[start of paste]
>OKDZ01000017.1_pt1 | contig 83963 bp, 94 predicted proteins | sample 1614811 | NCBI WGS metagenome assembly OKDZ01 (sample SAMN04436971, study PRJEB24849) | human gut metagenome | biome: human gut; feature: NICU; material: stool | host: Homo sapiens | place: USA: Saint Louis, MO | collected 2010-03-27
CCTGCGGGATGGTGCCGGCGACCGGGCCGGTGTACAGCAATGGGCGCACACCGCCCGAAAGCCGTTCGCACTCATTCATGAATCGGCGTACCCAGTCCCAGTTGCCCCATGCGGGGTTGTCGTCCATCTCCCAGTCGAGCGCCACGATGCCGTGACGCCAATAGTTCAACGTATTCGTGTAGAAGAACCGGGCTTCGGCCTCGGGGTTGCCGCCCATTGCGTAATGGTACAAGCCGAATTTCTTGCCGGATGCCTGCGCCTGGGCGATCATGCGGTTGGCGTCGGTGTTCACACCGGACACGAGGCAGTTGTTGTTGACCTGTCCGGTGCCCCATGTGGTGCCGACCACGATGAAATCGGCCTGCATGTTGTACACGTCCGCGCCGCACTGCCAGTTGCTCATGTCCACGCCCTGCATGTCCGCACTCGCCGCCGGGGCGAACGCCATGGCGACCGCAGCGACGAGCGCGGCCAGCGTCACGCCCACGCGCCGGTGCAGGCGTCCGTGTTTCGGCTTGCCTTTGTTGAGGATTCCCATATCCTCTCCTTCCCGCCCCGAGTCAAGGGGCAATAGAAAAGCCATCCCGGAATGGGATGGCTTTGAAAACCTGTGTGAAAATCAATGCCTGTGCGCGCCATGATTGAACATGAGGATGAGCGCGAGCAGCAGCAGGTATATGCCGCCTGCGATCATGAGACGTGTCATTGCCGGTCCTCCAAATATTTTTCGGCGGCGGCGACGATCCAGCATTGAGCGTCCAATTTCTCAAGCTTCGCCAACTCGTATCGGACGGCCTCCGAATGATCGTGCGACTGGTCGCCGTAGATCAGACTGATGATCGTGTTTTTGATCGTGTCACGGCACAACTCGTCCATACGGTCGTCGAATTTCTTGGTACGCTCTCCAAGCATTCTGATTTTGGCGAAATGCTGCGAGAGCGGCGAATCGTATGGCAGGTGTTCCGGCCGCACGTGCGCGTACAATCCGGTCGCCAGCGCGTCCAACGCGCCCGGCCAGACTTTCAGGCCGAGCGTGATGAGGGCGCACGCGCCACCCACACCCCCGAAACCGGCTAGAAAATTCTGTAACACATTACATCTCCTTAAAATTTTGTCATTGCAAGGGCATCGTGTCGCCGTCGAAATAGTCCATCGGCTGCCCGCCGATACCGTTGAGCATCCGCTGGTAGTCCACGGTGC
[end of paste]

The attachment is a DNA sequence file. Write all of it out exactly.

>OKDZ01000017.1_pt1 | contig 83963 bp, 94 predicted proteins | sample 1614811 | NCBI WGS metagenome assembly OKDZ01 (sample SAMN04436971, study PRJEB24849) | human gut metagenome | biome: human gut; feature: NICU; material: stool | host: Homo sapiens | place: USA: Saint Louis, MO | collected 2010-03-27
CCTGCGGGATGGTGCCGGCGACCGGGCCGGTGTACAGCAATGGGCGCACACCGCCCGAAAGCCGTTCGCACTCATTCATGAATCGGCGTACCCAGTCCCAGTTGCCCCATGCGGGGTTGTCGTCCATCTCCCAGTCGAGCGCCACGATGCCGTGACGCCAATAGTTCAACGTATTCGTGTAGAAGAACCGGGCTTCGGCCTCGGGGTTGCCGCCCATTGCGTAATGGTACAAGCCGAATTTCTTGCCGGATGCCTGCGCCTGGGCGATCATGCGGTTGGCGTCGGTGTTCACACCGGACACGAGGCAGTTGTTGTTGACCTGTCCGGTGCCCCATGTGGTGCCGACCACGATGAAATCGGCCTGCATGTTGTACACGTCCGCGCCGCACTGCCAGTTGCTCATGTCCACGCCCTGCATGTCCGCACTCGCCGCCGGGGCGAACGCCATGGCGACCGCAGCGACGAGCGCGGCCAGCGTCACGCCCACGCGCCGGTGCAGGCGTCCGTGTTTCGGCTTGCCTTTGTTGAGGATTCCCATATCCTCTCCTTCCCGCCCCGAGTCAAGGGGCAATAGAAAAGCCATCCCGGAATGGGATGGCTTTGAAAACCTGTGTGAAAATCAATGCCTGTGCGCGCCATGATTGAACATGAGGATGAGCGCGAGCAGCAGCAGGTATATGCCGCCTGCGATCATGAGACGTGTCATTGCCGGTCCTCCAAATATTTTTCGGCGGCGGCGACGATCCAGCATTGAGCGTCCAATTTCTCAAGCTTCGCCAACTCGTATCGGACGGCCTCCGAATGATCGTGCGACTGGTCGCCGTAGATCAGACTGATGATCGTGTTTTTGATCGTGTCACGGCACAACTCGTCCATACGGTCGTCGAATTTCTTGGTACGCTCTCCAAGCATTCTGATTTTGGCGAAATGCTGCGAGAGCGGCGAATCGTATGGCAGGTGTTCCGGCCGCACGTGCGCGTACAATCCGGTCGCCAGCGCGTCCAACGCGCCCGGCCAGACTTTCAGGCCGAGCGTGATGAGGGCGCACGCGCCACCCACACCCCCGAAACCGGCTAGAAAATTCTGTAACACATTACATCTCCTTAAAATTTTGTCATTGCAAGGGCATCGTGTCGCCGTCGAAATAGTCCATCGGCTGCCCGCCGATACCGTTGAGCATCCGCTGGTAGTCCACGGTGC